Crime in Maadi
Father and son are trapped within a labyrinth. We do hear a long story about how the father himself had constructed this labyrinth, yet what has stayed with me of the story is how the father, who claims absolute knowledge, is also responsible for being trapped and lost. Icarus the son is trapped merely because of his father’s entrapment. It is as if we inherit entrapments and losses. Only this time, the father assumes full responsibility for saving his son and himself. Icarus the child misses his mother, who is separated from his father. He misses normal family life and the balance and warmth it provides. The mother seems to be a possible alternative to the often cr—uel attitude of the macho father. He longs for her as if for another system of knowledge, or emotionality, or vision of the world beyond the labyrinth. One cannot ignore how the story indirectly tells us that the labyrinth was initially constructed out of male macho vengeance. It was fuelled by the drive to punish and eliminate. And now the person who constructed it is trapped inside it. Destiny plays its own pedagogical games in mythology.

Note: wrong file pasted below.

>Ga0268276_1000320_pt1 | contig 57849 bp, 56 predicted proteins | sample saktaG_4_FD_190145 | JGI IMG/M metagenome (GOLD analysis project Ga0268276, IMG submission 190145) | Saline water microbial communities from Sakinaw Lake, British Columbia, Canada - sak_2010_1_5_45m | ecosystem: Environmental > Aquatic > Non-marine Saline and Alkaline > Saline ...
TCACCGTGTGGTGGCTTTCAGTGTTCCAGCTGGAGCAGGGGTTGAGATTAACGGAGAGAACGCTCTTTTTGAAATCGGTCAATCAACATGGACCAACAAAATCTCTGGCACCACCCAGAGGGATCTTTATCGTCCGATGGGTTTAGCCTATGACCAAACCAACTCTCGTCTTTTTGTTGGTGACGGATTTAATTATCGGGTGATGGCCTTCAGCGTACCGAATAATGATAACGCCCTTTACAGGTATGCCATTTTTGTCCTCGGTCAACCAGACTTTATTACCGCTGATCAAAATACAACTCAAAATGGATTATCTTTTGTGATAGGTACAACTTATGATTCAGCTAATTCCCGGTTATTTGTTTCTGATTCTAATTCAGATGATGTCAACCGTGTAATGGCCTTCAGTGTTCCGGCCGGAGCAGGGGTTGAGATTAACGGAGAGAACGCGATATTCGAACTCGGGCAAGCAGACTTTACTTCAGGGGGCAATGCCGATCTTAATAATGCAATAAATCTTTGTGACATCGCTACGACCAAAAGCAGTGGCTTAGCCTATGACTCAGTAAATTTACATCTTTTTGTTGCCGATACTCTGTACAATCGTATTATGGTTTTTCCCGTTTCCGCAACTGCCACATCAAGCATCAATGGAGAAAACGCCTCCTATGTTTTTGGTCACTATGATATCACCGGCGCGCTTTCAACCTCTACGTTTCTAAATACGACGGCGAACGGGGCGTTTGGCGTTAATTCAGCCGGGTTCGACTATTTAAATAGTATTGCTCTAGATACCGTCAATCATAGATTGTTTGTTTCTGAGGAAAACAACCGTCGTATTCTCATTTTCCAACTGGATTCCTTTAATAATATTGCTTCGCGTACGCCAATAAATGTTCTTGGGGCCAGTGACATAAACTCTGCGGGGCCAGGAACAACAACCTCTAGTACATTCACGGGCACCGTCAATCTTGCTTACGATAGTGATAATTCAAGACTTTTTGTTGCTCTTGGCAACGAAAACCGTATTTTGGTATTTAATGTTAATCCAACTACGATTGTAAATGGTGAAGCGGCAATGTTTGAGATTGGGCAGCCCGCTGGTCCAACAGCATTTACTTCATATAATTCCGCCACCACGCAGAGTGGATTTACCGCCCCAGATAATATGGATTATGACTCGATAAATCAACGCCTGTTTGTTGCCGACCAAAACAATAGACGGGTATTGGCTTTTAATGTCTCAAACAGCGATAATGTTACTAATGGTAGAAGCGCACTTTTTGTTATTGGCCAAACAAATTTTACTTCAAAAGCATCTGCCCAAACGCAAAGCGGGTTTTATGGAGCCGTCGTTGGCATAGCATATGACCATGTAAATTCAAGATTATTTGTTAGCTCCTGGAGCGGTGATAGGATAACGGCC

The spectators are seated as if they are part of the labyrinth, in incomplete circles. This makes them either the insider witnesses of the labyrinth or its very substance. Both actors speak in Egyptian Arabic, while the two German actors — seated on the edge of the labyrinth — translate what they say into German. The German language is the original language of this production as it was previously directed by Trötschel, and the reversal of linguistic power this effects acts in favour of the live performance, the Arabic. It feels quite special to sit at a prominent German theatre like Kampnagel of Theaterwerkstatt, and witness the Arabic language sharing power with the local language, white language of the host country. Something very unique happens at that moment even if we do not immediately grasp it. The colonised language comes to the fore, decolonises itself and liberates the stage from national supremacy. If there is one pressing question at this moment it is the question of identity. A question that will inevitably come up in the minds of the spectators while they redefine their spectatorship against the Arabic speaking performance. If there is one major achievement of the Change of Scene programme it is definitely this. As the stage becomes a field of exchange, reversal of power hierarchies and liberation from national hegemony, we witness some special kind of transgression of borders within the performance, we participate in a performative act that cannot be disconnected from the political questions of today about homeland, racism, power and patriarchy. We are at the heart of a transnational/transcultural performance, the heart of the labyrinth.